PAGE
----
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Employee Safety

Safety Committees

Alameda County requires each Agency or Department to have an active safety committee consisting of management and non-management employees. The purpose of a safety committee is to bring workers and managers together to achieve and maintain a safe, healthful workplace. It's easy to start a safety committee, but to develop an effective one - one that achieves and maintains a safe, healthful workplace - requires employees and managers committed to achieving that goal.

According to OSHA, the most effective safety committees work together to find solutions to problems that cause workplace accidents, illnesses, and injuries. Fewer accidents, injuries, and illnesses mean lower workers' compensation claims costs. Successful agency/departments have safe, healthful workplaces.

Safety Committee Benefits

Safety committees can play a key role in the safety structure of an agency/department. An active and effective safety committee whose membership and functions reflect the agency/departmentís size, complexity, and operating exposures can significantly improve safety. This is accomplished by instituting programs and providing support that helps to reduce accidents, injuries, and illnesses within the agency/department.

The benefits of a safety committee are numerous. Some of the most common benefits include the fact that a safety committee can:

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Group decisions have the advantage of the group's wider field of experience.

  • Provide a forum for problem solving that can withstand changes in management and personnel assignments without losing overall focus and direction.
  • Provide supervisors and managers with a resource to turn to when they are faced with safety problems that they might not have the time or technical expertise to deal with effectively.
  • Involve more people in the overall safety and health management of the agency/department.
  • Mobilize and get people working together who may not have had previous business reasons to work together, thereby helping to open up healthy lines of communication that may not have existed before.
  • Provide people with a broader base of safety knowledge through rotation of assignments as subcommittee chairpersons to other subcommittees and as subcommittee members. This helps build the safety culture in the County.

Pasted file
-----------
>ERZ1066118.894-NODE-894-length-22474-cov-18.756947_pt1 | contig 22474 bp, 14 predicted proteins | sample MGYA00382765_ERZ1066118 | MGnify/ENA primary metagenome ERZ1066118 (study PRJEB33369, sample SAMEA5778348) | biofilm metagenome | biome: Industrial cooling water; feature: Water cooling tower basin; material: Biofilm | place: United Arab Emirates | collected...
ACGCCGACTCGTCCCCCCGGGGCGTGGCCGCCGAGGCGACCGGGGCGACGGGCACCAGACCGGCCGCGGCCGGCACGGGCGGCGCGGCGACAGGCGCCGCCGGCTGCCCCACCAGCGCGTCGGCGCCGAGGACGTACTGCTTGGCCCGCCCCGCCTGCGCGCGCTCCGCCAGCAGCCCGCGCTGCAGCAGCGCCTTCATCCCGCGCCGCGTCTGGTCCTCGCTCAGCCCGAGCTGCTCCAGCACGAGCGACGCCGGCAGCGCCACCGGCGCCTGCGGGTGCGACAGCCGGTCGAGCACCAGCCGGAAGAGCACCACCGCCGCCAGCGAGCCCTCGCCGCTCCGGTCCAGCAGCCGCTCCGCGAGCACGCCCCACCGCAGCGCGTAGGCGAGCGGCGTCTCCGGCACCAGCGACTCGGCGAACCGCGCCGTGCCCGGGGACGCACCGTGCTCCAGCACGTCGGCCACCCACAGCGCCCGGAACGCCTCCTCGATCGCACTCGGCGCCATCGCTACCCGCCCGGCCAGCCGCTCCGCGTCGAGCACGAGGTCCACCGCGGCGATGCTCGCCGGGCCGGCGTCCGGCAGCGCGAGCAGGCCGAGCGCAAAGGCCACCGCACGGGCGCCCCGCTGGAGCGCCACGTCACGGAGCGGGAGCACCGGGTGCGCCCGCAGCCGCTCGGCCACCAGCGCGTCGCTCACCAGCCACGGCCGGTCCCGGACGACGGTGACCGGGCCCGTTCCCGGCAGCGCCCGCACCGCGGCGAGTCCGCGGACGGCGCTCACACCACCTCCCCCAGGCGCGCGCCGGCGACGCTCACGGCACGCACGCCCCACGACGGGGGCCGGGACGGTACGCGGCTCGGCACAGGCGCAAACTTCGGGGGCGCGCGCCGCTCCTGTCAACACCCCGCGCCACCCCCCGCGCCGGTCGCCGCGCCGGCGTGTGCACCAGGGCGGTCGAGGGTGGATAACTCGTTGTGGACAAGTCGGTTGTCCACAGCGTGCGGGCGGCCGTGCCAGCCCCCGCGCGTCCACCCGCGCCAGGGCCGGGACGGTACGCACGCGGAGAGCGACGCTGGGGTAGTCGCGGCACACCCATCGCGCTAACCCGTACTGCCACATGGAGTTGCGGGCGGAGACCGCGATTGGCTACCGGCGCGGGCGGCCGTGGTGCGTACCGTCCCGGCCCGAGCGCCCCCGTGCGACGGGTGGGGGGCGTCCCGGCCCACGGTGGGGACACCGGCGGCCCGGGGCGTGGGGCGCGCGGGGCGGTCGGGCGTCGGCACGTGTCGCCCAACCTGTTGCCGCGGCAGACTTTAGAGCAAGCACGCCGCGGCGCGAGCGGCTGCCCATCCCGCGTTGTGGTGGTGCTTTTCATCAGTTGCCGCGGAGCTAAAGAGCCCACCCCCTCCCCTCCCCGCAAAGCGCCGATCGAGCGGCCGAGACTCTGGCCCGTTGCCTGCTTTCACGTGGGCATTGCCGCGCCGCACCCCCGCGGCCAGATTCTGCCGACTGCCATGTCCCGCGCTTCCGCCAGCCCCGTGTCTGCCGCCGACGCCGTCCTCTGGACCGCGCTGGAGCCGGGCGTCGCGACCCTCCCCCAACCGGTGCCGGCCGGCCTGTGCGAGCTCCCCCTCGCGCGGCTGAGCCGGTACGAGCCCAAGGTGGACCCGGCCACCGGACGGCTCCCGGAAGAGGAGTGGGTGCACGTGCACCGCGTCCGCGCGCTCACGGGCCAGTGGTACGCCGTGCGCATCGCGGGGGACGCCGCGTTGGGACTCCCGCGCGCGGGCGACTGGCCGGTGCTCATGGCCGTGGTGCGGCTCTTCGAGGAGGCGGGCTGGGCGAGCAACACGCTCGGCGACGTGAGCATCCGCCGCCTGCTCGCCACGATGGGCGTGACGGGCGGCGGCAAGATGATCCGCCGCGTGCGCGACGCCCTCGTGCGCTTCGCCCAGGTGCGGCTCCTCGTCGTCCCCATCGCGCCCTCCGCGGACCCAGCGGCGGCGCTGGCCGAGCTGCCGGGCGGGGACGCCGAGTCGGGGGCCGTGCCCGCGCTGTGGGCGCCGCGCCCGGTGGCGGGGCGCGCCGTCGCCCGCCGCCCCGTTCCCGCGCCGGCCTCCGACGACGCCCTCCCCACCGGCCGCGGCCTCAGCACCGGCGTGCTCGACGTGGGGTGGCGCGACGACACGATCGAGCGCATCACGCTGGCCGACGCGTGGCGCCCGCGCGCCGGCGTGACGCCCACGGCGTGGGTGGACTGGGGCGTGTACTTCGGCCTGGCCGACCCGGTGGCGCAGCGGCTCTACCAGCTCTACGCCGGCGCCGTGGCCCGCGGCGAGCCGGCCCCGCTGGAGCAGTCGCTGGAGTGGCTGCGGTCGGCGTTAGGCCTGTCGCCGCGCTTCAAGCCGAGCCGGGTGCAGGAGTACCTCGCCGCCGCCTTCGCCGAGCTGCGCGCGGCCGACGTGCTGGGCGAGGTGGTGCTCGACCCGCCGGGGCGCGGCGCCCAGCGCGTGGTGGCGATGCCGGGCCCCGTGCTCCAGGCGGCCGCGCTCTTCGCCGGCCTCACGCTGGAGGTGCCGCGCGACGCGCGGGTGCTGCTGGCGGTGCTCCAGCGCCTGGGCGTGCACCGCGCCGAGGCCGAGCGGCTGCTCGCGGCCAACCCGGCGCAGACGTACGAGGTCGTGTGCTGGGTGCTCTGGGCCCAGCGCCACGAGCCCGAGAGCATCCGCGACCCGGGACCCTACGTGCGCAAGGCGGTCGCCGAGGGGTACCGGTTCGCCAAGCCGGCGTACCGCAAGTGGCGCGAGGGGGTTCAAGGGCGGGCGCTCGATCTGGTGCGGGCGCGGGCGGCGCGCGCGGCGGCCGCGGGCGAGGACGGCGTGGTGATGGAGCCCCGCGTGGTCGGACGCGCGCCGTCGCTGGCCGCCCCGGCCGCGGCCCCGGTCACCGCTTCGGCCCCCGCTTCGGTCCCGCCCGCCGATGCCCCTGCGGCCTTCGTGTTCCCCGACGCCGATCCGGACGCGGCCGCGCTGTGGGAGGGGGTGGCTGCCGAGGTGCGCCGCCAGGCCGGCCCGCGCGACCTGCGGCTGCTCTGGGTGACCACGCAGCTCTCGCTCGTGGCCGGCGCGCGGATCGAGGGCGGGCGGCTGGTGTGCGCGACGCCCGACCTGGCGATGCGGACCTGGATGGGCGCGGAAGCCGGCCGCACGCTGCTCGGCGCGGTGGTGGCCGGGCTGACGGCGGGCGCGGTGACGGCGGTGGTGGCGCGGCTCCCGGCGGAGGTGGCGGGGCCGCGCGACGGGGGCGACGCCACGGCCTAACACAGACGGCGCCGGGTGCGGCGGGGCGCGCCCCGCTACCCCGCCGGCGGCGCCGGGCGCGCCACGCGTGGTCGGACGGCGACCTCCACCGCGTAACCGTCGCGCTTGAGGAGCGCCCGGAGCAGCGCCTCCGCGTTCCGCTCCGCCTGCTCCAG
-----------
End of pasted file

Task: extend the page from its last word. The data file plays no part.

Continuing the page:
The safety committee is the group that designs and implements programs, solves problems, and acts as a monitoring body for safety. The committee acts as a consultant to senior management by identifying problems and recommending solutions.

In many organizations, the safety committee is the energetic group that acts as the spark to activate interest and participation in the safety program from all levels of management and front line employees. Through the safety committee activities, the message is communicated that indeed, the employees are the most valuable resource the County has. As such, management is interested in protecting that most valuable asset.

Essential Activities

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Anyone can start a safety committee, but, to make it effective, the committee must be built on a foundation of management commitment and must be accountable for achieving its goals. The committee must:

  • Involve employees in achieving the committee's goals.
  • Identify workplace hazards.
  • Review reports of accidents and near misses.
  • Keep accurate records of committee activities.
  • Evaluate its strengths and weaknesses.

Commitment

The committee won't survive without management support. Management demonstrates support by encouraging employees to get involved in achieving a safe, healthful workplace and by acting on the committee's recommendations.

Representatives demonstrate commitment by attending committee meetings, following through on their assigned tasks, and encouraging other employees to get involved in identifying hazards.

Accountability

Representatives should understand that the committee expects them to contribute; each representative shares responsibility for accomplishing safety committee goals, which benefit everyone in the organization.

The safety committee is also responsible for monitoring how management holds employees accountable for working safely and for recommending ways to strengthen accountability.

Employee Involvement